By Jim Schutze
By Rachel Watts
By Lauren Drewes Daniels
By Anna Merlan
By Lee Escobedo
By Alice Laussade
By Scott Reitz
The pool guy's out back, a borrowed Lucky Strike dangling from his lips as he vacuums leaves out of the crystal-clear water. He comes once every few days to clean this beautiful pool that sits beneath a brick-wall cliff and an arrogantly blue sky, but the owners of the pool never use it, nor do most of the guests who visit this home, perched on an immaculate residential hill in Silverlake, a burgeoning artist community just east of Hollywood.
That's because the owners of the home--Mike Simpson and John King, best known as the Dust Brothers--do not live in it. It's simply their place of business--part office, part recording studio, part refuge for their friends in the Silverlake music community who like to drop by and listen to old '70s funk records or to record. These days it also acts as one of the offices for the Brothers' new Nickel Bag Records label, which recently released Sukia's dense, brilliant, post-disco Contacto Espacial con el Tercer Sexo. (In cozy Silverlake fashion, Mitchell Frank will manage the label; he helped start it during the 1994 South by Southwest music conference in Austin.)
When Simpson and King moved into the house a few years ago, it was in pristine condition. Now it shows the cracks and holes of neglect and late-night recording sessions; mud is tracked across the used-to-be-white carpet. A few gold and platinum records hang on the wall. In the studio--actually a small room filled with mixing boards, computers, and shelves and shelves of well-worn LPs--King is waiting for his partner to arrive, tweaking the remix of White Zombie's faithful cover of "I'm Your Boogie Man" for the upcoming Crow 2 soundtrack. He has several versions in the computer--where he edits everything--and they roll by one after the other, each a little funkier, a little darker than the one before.
"It still sounds pretty much like the original," King says, typing into his Macintosh. "We just made it sound a little more like the Dust Brothers." As he explains the difference between remixing other artists' work and recording their own music--the difference between fixing someone else's car and building your own from scratch--the phone rings. It's James Lavelle, the eternally 21-year-old owner of London's Mo'Wax label, calling to discuss plans for a Dust Brothers single release--the first under their own name. For years, the two have lent their name, their sound, and so much of their music to other people (the Beastie Boys, Tone-Loc, Biz Markie, Boo Yaa T.R.I.B.E., and now friend and Silverlake neighbor Beck [Hansen] for his new Odelay), but every time they've planned their own album, they've been stymied.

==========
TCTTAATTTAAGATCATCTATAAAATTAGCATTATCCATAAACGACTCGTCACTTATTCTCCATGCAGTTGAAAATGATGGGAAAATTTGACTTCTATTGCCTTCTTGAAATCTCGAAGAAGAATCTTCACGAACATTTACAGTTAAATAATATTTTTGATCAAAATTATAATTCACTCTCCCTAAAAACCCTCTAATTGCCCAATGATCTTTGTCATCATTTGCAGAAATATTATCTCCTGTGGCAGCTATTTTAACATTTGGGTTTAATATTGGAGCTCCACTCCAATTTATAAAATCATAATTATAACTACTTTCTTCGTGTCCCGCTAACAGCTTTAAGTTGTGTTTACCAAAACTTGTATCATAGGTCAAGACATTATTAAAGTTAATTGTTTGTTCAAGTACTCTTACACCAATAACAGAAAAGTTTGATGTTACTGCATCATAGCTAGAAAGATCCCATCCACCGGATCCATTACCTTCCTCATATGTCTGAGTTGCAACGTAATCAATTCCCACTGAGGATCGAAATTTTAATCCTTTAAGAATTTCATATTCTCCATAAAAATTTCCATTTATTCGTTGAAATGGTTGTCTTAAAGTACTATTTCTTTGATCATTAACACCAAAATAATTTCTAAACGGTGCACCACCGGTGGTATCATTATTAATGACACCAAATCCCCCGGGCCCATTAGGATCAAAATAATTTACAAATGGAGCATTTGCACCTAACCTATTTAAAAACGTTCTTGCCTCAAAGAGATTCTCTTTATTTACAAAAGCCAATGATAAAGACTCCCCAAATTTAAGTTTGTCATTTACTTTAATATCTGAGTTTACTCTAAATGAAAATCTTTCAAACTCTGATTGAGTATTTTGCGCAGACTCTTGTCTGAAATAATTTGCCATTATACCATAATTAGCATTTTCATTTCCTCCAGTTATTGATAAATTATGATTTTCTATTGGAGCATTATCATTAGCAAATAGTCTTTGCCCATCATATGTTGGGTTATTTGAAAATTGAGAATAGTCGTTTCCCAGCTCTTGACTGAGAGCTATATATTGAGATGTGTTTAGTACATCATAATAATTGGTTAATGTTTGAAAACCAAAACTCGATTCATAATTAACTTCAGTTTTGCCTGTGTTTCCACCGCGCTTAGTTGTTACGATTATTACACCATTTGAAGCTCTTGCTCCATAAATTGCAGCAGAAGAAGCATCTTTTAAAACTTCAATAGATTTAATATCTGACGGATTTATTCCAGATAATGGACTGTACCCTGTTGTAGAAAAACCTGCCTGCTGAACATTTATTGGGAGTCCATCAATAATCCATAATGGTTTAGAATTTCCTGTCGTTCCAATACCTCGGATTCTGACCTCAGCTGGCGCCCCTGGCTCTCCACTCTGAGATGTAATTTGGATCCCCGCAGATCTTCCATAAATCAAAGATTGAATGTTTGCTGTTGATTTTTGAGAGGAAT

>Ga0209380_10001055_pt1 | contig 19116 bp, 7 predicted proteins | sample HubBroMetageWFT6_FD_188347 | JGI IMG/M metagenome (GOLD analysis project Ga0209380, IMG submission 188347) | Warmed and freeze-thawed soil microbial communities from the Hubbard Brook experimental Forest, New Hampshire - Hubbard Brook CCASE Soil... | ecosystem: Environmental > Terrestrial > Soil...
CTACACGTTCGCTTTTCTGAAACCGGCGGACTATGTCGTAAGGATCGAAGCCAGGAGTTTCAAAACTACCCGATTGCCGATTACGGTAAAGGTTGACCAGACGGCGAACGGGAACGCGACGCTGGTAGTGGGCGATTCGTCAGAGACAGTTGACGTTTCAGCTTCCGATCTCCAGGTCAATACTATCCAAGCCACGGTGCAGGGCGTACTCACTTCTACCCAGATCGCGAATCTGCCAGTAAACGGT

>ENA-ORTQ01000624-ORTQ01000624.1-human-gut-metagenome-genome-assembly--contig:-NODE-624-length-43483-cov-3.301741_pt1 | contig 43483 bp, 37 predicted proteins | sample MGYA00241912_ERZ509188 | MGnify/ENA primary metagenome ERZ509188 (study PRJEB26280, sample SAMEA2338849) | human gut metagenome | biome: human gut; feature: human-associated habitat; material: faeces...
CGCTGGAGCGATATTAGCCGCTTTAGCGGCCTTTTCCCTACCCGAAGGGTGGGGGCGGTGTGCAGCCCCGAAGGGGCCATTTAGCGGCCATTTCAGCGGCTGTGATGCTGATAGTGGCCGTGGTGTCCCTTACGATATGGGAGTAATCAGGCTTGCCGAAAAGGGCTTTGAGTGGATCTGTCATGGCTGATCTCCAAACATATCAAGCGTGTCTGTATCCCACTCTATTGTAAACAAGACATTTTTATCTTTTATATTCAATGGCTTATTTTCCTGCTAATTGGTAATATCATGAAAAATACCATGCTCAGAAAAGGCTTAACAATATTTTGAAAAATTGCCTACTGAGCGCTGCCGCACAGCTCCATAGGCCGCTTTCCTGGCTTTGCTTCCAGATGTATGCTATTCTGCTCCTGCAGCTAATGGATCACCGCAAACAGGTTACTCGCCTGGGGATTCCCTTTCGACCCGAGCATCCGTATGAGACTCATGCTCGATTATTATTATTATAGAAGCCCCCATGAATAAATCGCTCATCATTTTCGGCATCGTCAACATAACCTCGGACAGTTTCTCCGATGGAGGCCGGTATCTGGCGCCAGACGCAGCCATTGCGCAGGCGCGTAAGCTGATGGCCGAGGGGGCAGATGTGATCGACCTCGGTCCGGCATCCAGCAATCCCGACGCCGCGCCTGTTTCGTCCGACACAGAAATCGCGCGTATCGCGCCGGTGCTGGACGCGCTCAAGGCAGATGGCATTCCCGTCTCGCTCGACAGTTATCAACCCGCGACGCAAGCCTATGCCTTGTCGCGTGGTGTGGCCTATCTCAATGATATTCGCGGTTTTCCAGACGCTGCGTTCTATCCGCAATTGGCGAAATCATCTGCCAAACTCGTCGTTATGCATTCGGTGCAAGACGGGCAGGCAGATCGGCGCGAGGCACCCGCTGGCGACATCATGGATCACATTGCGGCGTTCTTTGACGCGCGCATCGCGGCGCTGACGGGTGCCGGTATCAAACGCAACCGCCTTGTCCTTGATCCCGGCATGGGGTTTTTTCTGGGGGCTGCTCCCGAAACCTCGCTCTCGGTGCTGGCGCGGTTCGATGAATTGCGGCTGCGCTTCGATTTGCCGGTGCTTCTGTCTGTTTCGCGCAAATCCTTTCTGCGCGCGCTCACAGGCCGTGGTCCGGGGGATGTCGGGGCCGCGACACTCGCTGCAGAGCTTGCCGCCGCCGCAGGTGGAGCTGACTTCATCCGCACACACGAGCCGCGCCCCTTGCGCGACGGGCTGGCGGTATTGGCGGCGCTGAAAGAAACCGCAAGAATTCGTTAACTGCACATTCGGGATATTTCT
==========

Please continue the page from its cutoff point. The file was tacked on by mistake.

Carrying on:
Someone will hire them for a production job (Odelay alone took two years, on and off, while Beck did Lollapalooza and then Europe), or they'll be called in to remix Bomb the Bass, EMF, They Might Be Giants, or White Zombie. They're all bands the Brothers insist they like: They won't whore out for just anyone (but White freaking Zombie?).
King and Simpson have been partners almost from the moment they met at Pitzer College's radio station in 1983. They aren't simply producers; they do more than make tangible the sounds floating inside an artist's head or clean up mistakes. Using turntables, musicians, and old records as their instruments, they're as indispensable to a project as the artists whose records they produce. On the Beastie Boys' Paul's Boutique and Beck's Odelay the pair receives songwriting credit for every track.
"They came into the studio and heard these songs we had been working on and asked us to send them a tape," Simpson says of their hooking up with the Beasties. "We sent them a tape with six or seven songs, and those songs essentially became songs on Paul's Boutique. But then there were other songs we did collaborations on, and with Beck it was a total collaboration. We had beats and grooves and things all stored on our computer and tons of resources in our record collection, but those songs were written with Beck."
For years, the Dust Brothers have anonymously been behind some of hip-hop's definitive moments--Tone Loc's Loc'ed After Dark, Young MC's Stone Cold Rhymin', Def Jef's Just a Poet with Soul. Throughout the mid- to late '80s, the Brothers created the Delicious Vinyl sound, taking archival funk grooves and pasting them into pop songs; where other rap artists were content to take one groove and ride it from start to finish, the Brothers took seconds of pleasure from dozens of songs and created their own collage.